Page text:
In the week ending October 5, 1918, an HS-1 plane was lost after a forced landing in a heavy sea. The hull filled at once and sunk,; the pilot and observer were taken off slightly injured.

Brest. Six planes were reported in commission.

Ile Tudy. During the week ending October 5, 1918, seven convoys were conducted and 21 submarine warnings received. On October 11, 1918, five warnings were received. “A” Section made one convoy of 16 ships at 10:45 a.m. with 3 convoyens. Section returned on account of broken oil line. At 11:10 Section answered allo, left north bound convoy and found three French trawlers circling 7 miles off Penmarch with four other French trawlers 7 miles to the west. No sign of submarine seen. The north bound convoy met at 12:30 p.m. two miles to the south of Penmarch 11 ships convoyed by 6 surface craft and 1 blimp. Section left base at 2 p.m. to meet convoy of 12 cargo ships escorted by 4 surface craft. At 3:35 p.m. allo call was answered, several patrol vessels met but no sign of submarine activity discovered.

This account gives a good idea of the work demanded from an active Naval Air Station in a day.

La Croisic. Four DD and 2 HS-1 planes are reported in commission. At week ending October 5, 1918, 30 submarine warnings were received. Two Tellier boats reported in commission at end of the week.

Fromantine. During the week ending October 5, 1918, twelve convoys were escorted. Flying was curtailed from October 6 to 9, 1918, on account of insufficient supply of gasoline on the Station. Seven HS-1 planes reported in commission at the end of the week.

St. Trojan. During the week in what is reported to be a normal landing the forward step of an H-16 plane was torn off. On October 2, 1918, an unsuccessful patrol was carried out in the search after the submarine which had attacked a Paimboeuf dirigible on the previous day. One H-16, one HS-1 and 3 Le Pen seaplanes reported in commission.

Arcachon. On October 1, 1918, the French gave up the operation of Cazaux Seaplane Station. Two French planes are now being kept temporarily by the U. S. Naval Air Station, Arcachon. These machines continue to operate under orders from the French authorities.

On October 9, 1918 an HS-1 plane made a patrol to investigate oil spots, but returned without finding them.

Operations were carried on in the week ending October 5, 1918 in co-operation with the French planes from the station. Five HS-1, 1 DD and 1 Levy Besson (French) are reported in commission.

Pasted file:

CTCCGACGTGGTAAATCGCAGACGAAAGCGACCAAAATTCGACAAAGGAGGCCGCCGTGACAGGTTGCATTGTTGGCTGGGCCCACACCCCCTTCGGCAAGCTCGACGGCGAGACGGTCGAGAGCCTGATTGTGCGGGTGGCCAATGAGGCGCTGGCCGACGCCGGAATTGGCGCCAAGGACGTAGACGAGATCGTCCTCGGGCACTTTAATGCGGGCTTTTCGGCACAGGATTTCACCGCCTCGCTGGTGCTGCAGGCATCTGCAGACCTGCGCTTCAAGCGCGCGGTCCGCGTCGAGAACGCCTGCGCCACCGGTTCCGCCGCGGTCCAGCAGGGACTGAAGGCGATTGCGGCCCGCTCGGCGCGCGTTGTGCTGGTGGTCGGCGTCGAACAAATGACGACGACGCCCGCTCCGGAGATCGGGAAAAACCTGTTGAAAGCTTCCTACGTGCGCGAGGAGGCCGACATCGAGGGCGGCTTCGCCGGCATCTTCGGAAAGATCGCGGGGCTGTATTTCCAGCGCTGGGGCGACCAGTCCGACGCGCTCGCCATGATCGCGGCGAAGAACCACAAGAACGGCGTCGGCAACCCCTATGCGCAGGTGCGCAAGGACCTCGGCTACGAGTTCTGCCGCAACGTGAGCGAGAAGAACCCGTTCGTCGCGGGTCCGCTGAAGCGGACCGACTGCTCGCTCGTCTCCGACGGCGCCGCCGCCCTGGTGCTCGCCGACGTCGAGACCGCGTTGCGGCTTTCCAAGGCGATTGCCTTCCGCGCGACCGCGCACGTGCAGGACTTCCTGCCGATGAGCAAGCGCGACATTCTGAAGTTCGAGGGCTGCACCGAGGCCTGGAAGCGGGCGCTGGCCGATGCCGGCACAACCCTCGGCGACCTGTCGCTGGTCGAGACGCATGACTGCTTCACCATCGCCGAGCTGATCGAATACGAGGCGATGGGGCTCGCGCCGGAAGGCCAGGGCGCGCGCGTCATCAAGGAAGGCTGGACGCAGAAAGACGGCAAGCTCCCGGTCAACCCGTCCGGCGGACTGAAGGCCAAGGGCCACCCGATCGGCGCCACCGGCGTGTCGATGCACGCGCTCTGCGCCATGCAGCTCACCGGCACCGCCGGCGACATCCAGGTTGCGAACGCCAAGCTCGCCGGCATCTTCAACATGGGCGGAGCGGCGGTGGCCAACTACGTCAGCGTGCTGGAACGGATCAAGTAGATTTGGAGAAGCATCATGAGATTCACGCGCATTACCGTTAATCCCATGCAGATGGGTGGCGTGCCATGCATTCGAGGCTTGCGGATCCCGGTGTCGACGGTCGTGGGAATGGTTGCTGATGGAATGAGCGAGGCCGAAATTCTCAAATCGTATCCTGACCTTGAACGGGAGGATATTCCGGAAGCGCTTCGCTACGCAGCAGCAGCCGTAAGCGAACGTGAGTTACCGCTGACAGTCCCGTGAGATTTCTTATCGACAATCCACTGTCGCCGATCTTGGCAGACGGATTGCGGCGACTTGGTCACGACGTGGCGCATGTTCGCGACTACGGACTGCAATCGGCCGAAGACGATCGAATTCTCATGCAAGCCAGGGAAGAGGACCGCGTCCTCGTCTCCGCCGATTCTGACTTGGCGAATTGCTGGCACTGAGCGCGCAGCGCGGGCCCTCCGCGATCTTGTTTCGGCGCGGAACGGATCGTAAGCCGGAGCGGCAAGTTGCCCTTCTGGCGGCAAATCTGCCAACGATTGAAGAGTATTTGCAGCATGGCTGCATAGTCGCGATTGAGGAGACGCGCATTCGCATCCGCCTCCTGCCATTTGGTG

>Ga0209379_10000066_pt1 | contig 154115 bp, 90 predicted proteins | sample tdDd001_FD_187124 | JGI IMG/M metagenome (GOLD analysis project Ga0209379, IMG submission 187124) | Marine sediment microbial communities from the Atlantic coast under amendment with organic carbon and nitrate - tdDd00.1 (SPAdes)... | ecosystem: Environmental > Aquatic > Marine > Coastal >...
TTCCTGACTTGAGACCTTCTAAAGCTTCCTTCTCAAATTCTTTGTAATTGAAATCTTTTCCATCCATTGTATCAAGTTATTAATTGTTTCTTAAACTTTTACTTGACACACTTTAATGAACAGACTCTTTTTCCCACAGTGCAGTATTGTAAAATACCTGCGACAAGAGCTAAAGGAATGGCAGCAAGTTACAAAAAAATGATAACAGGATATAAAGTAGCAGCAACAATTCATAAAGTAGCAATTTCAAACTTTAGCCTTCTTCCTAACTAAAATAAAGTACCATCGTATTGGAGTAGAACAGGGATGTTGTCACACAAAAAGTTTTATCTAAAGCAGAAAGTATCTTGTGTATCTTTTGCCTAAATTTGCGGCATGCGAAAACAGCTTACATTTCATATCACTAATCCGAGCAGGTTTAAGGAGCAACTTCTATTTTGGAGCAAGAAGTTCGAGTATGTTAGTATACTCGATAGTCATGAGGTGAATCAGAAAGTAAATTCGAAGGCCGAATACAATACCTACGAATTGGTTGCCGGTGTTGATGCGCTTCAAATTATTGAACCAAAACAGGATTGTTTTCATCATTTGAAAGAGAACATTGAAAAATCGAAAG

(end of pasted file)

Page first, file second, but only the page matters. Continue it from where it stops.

Moutchic. On October 9, an HS-No. 808 was flown to Pauillac for repairs. On October 10, 1918, a DD seaplane was flown to Cazeau for the training of pigeons. On October 14, 1918, an HS-1 seaplane was flown to Pauillac for repairs. On this day there were 78 Naval aviators taking the pilots’ course, and 24 enlisted men taking the observers’ course. During the week ending October 5, 1918, 563 dummy bombs were dropped, and 37,146 rounds of ammunition used in practice on the ground range and 7,710 in the air. Sixteen planes are reported in commission.

Pauillac. During the week ending October 5, 1918, one DH-4 was flown to the Northern Bombing Group, 6 seaplanes to Fromentine, 4 being received from that Station for repairs and replacements of light crank shafts and one plane received and one returned to St. Trojan.

Paimboeuf. During the week ending October 5, 1918, eight convoys were escorted, three convoy flights being stopped by motor trouble.

On October 4, 1918, P-3, having picked up a convoy after three hours search was caught in a bad off-shore squall, wind NE 30 knots. The bearing cap of the blower motor became loose causing friction which produced heat and a fire, which was immediately extinguished. The dirigible returned to the station on one motor.

Inflation of the French dirigible, Captain Ca<u>ssin, was finished on October 5, 1918 after 40 hours.

There were two dirigibles reported to be on the station at the end of the week.

     6.        Irish Unit.  In the week ending October 12, 1918, the U. S. Naval Air Station at Lough Foyle made 3 patrol flights, one instruction flight and one test flight. In the week ending October 12, 1918, Wexford made 5 patrols and one test flight. In the week ending October 19, 1918, the three airplanes in commission made 18 flights, an average of 57 hours 8 minutes duration, averaging 17-1/2 hours 2-1/2 minutes per aircraft. Fourteen patrols were made and four convoys escorted. Two submarines were sighted and attacked and one oil patch bombed. Accounts of these engagements are given in the early part of this report.

Continuous trouble is being experienced at this Station with the dogs on the starting crank breaking.

Queenstown. During the week ending October 12, 1918, 6 patrol flights were made, and one test flight.

Lough Foyle. One H-16 seaplane is reported in commission.

Wexford. Two H-16 seaplanes are reported in commission.

Queenstown. Two H-16 seaplanes are reported in commission.

Whiddy Island. During the week ending October 12, 1918, one patrol and one test flight were made.